• Sell, deliver, and service products in a sustainable way. This ensures each step in the process contributes to a sustainable outcome. Innovate and create new business models that rethink how to deliver products, including rental, reuse, and products as a service.
  • Track, collect, reuse, and recycle by using digital technology and logistics providers to lower costs.
  • Eliminate waste and maintain value by repurposing materials. This requires insights into downstream material flows to plan for recapturing materials and to manage the infrastructure required to grow.

The Problem with Plastic

Plastic, especially single-use plastic, is widely seen as one of the biggest waste and pollution problem areas. Solving for plastic pollution and circular business models are inexorably linked. As examples of solving for this challenge emerge, other material flows can adopt the success and can more easily be adapted to circularity.

Global trade in plastics tops $1 trillion a year, or 5 percent of total merchandise trade. This is 40 percent higher than previous estimates and involves virtually all nations. Increasing demand for plastic hastens the creation of hundreds of millions of tonnes of waste. As the impact of waste creation becomes more evident in our oceans and on our land, consumers want action and governments are responding with regulation. Currently, 170 nations have pledged to “significantly reduce” the use of plastics by 2030. There are more than 400 Extended Producer Responsibility schemes and plastic taxes in place or planned.

By placing accountability for the impact of products on producers, EPR policies create an incentive to prevent waste at the source. Additionally, voluntary agreements between companies and NGOs such as the Ellen MacArthur Foundation, WRAP, and WWF guide how to produce, use, and reuse and recycle plastic with specific targets. Incentives from NGOs and governments drive businesses to use recycled material in the production of plastic packaging. But still, the responsibility to authenticate the source of the materials and provide the processes to track, trace, return, and reuse packaging in a global supply chain can be daunting.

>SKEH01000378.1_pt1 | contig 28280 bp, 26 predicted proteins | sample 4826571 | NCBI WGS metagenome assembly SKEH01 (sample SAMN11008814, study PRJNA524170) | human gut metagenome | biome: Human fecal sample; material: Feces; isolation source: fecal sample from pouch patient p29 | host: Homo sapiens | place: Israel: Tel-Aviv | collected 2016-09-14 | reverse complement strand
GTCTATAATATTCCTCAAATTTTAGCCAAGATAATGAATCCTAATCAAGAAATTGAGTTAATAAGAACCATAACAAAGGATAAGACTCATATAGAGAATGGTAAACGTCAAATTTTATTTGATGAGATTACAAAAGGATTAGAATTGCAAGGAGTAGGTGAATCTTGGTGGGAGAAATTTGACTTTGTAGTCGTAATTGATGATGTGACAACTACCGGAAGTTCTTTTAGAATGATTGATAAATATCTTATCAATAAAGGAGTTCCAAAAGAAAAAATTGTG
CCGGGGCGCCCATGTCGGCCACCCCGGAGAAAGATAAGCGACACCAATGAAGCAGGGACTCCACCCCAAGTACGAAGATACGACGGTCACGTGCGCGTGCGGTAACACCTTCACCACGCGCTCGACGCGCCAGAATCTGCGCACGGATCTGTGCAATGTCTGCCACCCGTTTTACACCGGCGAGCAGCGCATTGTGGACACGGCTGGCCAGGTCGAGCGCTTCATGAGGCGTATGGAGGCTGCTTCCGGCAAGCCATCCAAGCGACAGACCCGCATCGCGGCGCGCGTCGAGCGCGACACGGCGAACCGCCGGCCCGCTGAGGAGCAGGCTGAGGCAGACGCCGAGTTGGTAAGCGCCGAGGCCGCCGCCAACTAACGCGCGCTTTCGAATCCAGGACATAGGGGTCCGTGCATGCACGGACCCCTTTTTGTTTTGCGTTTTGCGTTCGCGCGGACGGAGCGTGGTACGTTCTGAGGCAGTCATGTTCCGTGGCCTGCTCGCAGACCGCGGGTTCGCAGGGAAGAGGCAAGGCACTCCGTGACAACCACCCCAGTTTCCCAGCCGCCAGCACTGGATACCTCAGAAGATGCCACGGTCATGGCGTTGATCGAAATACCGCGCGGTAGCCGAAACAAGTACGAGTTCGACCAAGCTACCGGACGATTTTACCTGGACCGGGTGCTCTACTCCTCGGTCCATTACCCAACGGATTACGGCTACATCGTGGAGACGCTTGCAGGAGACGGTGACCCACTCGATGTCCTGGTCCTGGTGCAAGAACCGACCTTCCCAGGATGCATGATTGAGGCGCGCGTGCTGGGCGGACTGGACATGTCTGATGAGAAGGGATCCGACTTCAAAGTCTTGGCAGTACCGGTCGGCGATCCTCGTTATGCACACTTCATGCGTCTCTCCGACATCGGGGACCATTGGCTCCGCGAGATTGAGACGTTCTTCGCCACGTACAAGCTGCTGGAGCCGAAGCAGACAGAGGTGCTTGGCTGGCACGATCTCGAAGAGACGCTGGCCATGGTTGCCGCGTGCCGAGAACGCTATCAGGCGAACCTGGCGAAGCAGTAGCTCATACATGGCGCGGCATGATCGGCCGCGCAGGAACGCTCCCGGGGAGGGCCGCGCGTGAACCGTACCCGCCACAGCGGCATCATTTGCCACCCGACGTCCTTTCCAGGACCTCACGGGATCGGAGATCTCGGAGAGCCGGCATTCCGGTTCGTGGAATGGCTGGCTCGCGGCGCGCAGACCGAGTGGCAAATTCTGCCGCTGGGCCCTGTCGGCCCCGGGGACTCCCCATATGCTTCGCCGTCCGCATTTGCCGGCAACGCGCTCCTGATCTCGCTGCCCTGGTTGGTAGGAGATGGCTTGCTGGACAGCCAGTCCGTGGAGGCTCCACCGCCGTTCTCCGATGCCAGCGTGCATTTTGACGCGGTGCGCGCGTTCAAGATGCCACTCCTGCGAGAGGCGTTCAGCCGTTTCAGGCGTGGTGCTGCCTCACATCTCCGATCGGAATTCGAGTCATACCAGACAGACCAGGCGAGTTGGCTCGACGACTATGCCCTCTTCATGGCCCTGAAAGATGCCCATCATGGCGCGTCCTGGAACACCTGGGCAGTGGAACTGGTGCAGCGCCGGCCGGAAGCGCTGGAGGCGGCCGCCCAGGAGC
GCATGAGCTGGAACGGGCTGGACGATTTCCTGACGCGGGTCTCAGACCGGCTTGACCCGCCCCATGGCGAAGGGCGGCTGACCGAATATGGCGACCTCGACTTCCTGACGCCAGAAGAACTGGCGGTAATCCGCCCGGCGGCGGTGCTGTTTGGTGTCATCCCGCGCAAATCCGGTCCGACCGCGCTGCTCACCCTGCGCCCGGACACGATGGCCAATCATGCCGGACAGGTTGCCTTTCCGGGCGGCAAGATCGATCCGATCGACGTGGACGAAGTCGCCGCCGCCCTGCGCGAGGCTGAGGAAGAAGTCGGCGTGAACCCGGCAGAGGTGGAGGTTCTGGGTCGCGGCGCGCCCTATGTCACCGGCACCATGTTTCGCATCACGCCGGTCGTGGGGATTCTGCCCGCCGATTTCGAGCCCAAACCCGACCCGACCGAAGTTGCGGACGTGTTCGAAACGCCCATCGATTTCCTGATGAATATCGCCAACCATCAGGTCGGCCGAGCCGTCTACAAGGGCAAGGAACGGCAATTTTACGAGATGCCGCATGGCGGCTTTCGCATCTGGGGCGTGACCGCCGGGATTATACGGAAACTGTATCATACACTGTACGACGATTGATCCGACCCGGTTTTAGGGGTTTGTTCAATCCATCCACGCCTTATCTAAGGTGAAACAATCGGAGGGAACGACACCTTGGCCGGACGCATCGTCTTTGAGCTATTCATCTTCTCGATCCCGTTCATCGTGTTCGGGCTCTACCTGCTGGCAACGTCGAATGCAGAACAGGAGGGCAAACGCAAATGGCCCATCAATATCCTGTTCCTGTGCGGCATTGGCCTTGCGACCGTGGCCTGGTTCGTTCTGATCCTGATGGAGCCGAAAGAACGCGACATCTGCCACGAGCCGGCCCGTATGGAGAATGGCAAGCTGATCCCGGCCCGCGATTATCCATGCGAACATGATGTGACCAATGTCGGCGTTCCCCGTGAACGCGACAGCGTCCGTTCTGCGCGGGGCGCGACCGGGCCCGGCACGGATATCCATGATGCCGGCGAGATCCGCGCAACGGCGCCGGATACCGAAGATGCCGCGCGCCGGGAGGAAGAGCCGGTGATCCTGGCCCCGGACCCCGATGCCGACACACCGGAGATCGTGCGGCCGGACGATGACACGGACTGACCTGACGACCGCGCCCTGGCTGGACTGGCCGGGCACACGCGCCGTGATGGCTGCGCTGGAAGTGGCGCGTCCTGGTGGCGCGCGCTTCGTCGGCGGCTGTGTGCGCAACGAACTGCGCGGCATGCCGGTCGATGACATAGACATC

Tracking plastic commitments, reporting compliance to regulations, measuring and managing impact of the tradeoffs, providing transparency to global Extended Producer Responsibility schemes, and accurately calculating and paying plastic taxes are only some of the processes that businesses must implement in the coming years. Transforming business operations is a necessity to becoming more resilient and agile in the face of these changes. It is essential for continued success.

Plastic Management Regulations Push Businesses to Change—SAP Enables Them to Transform

Plastic pollution is a multidimensional problem that requires cooperation from governments, businesses, and individuals. While there is still a demand for cheap plastics, governments around the world are implementing regulations, EPR schemes, and plastic taxes. Countries like the UK, Portugal, and Spain have plastic taxes. The US has more than 100 state-level EPR laws. There are 10 Asia-Pacific economies with active EPR schemes. By 2030, the EU aims to make all packaging reusable or recyclable. More urgently, by 2024, the United Nations Treaty on plastic pollution will forge a legally binding international agreement. Companies worldwide need to be prepared.

Business and Technology Combine Forces to Innovate Together to Create a Sustainable World

Businesses face increasing urgency to design products sustainably, offer more sustainable products, and transition packaging to eliminate waste. Transforming business models to be circular and sustainable requires more than passion and vision. It requires skill, experience, and connections to data across the supply chain to execute.